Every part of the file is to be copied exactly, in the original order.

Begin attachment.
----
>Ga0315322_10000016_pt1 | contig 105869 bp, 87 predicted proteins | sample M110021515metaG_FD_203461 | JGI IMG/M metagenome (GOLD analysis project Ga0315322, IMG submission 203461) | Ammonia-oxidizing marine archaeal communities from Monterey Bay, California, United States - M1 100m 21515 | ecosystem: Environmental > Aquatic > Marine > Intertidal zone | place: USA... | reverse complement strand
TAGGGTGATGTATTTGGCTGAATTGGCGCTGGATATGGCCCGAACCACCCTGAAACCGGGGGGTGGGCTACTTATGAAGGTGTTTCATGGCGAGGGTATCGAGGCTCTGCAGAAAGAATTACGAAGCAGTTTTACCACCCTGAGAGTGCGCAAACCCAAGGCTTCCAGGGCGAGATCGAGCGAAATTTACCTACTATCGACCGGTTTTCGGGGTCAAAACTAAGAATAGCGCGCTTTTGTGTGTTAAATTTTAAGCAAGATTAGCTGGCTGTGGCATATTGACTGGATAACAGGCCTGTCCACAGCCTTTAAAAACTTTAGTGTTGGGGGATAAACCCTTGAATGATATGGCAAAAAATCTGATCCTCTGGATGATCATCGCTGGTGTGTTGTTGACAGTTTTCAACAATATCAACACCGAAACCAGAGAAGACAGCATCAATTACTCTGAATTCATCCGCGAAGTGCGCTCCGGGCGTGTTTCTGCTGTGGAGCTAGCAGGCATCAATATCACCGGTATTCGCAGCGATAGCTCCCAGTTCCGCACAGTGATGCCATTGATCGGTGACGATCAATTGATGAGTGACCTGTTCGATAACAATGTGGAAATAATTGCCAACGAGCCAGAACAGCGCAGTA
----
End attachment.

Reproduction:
>Ga0315322_10000016_pt1 | contig 105869 bp, 87 predicted proteins | sample M110021515metaG_FD_203461 | JGI IMG/M metagenome (GOLD analysis project Ga0315322, IMG submission 203461) | Ammonia-oxidizing marine archaeal communities from Monterey Bay, California, United States - M1 100m 21515 | ecosystem: Environmental > Aquatic > Marine > Intertidal zone | place: USA... | reverse complement strand
TAGGGTGATGTATTTGGCTGAATTGGCGCTGGATATGGCCCGAACCACCCTGAAACCGGGGGGTGGGCTACTTATGAAGGTGTTTCATGGCGAGGGTATCGAGGCTCTGCAGAAAGAATTACGAAGCAGTTTTACCACCCTGAGAGTGCGCAAACCCAAGGCTTCCAGGGCGAGATCGAGCGAAATTTACCTACTATCGACCGGTTTTCGGGGTCAAAACTAAGAATAGCGCGCTTTTGTGTGTTAAATTTTAAGCAAGATTAGCTGGCTGTGGCATATTGACTGGATAACAGGCCTGTCCACAGCCTTTAAAAACTTTAGTGTTGGGGGATAAACCCTTGAATGATATGGCAAAAAATCTGATCCTCTGGATGATCATCGCTGGTGTGTTGTTGACAGTTTTCAACAATATCAACACCGAAACCAGAGAAGACAGCATCAATTACTCTGAATTCATCCGCGAAGTGCGCTCCGGGCGTGTTTCTGCTGTGGAGCTAGCAGGCATCAATATCACCGGTATTCGCAGCGATAGCTCCCAGTTCCGCACAGTGATGCCATTGATCGGTGACGATCAATTGATGAGTGACCTGTTCGATAACAATGTGGAAATAATTGCCAACGAGCCAGAACAGCGCAGTA